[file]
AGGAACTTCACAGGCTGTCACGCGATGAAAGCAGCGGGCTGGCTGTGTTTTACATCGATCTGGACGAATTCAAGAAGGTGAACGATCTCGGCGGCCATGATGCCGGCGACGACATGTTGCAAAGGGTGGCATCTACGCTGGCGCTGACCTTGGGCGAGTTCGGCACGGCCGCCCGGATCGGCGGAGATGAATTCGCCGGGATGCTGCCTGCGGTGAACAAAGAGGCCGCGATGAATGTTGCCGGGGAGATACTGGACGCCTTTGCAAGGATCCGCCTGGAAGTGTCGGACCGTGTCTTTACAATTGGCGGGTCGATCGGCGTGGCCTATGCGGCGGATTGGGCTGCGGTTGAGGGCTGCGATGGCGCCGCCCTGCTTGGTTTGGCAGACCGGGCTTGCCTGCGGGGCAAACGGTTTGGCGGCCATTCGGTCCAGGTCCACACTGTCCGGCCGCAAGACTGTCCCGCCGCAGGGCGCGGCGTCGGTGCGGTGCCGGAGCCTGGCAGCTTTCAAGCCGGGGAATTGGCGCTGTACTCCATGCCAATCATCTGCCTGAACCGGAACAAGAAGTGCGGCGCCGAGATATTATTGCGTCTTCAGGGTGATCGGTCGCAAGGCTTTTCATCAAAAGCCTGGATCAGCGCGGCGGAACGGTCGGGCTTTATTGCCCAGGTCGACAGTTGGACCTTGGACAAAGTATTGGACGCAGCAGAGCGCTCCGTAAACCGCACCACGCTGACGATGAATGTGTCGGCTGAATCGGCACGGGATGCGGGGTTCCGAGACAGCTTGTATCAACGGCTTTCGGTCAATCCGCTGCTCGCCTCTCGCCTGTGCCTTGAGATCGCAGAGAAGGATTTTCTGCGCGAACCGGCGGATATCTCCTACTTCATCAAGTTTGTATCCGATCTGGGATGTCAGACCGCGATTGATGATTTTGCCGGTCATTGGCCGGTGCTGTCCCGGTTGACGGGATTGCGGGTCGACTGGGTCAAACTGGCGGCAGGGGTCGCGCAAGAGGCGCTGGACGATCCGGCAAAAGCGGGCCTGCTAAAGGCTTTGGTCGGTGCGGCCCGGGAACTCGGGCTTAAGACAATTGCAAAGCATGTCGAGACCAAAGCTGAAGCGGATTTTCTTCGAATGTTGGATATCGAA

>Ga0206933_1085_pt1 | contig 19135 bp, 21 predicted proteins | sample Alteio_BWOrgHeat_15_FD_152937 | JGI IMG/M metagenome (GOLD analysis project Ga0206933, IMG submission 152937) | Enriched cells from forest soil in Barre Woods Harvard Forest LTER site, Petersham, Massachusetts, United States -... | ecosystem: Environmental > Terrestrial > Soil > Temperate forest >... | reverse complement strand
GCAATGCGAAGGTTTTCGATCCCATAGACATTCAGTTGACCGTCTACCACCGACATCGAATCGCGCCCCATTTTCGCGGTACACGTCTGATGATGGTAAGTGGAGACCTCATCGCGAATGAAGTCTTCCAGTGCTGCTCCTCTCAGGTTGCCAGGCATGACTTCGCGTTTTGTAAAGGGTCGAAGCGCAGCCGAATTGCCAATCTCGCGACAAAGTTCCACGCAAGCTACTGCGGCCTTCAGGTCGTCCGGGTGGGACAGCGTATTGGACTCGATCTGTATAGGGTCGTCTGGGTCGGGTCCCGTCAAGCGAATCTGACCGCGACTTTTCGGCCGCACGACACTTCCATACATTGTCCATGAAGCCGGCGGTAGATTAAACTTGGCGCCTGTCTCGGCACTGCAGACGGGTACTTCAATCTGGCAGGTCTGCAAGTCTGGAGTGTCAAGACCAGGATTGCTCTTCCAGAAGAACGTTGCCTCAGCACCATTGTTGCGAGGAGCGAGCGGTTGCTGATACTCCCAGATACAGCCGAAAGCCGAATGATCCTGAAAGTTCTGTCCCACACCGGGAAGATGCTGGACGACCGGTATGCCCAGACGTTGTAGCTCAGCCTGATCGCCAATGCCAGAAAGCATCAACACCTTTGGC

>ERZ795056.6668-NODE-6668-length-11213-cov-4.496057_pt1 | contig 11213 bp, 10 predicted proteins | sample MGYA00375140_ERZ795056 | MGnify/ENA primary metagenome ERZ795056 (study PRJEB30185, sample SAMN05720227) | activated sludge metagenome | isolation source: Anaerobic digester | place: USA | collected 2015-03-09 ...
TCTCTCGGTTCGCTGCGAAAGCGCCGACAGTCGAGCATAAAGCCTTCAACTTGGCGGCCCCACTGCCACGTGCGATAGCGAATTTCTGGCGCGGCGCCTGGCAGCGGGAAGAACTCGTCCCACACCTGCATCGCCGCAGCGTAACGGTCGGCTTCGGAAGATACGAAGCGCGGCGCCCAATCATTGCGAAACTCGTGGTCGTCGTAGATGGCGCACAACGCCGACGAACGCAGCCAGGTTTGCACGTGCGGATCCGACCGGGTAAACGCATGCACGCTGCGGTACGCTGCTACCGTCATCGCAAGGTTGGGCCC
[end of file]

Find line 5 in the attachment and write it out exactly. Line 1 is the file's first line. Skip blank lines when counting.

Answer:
TCTCTCGGTTCGCTGCGAAAGCGCCGACAGTCGAGCATAAAGCCTTCAACTTGGCGGCCCCACTGCCACGTGCGATAGCGAATTTCTGGCGCGGCGCCTGGCAGCGGGAAGAACTCGTCCCACACCTGCATCGCCGCAGCGTAACGGTCGGCTTCGGAAGATACGAAGCGCGGCGCCCAATCATTGCGAAACTCGTGGTCGTCGTAGATGGCGCACAACGCCGACGAACGCAGCCAGGTTTGCACGTGCGGATCCGACCGGGTAAACGCATGCACGCTGCGGTACGCTGCTACCGTCATCGCAAGGTTGGGCCC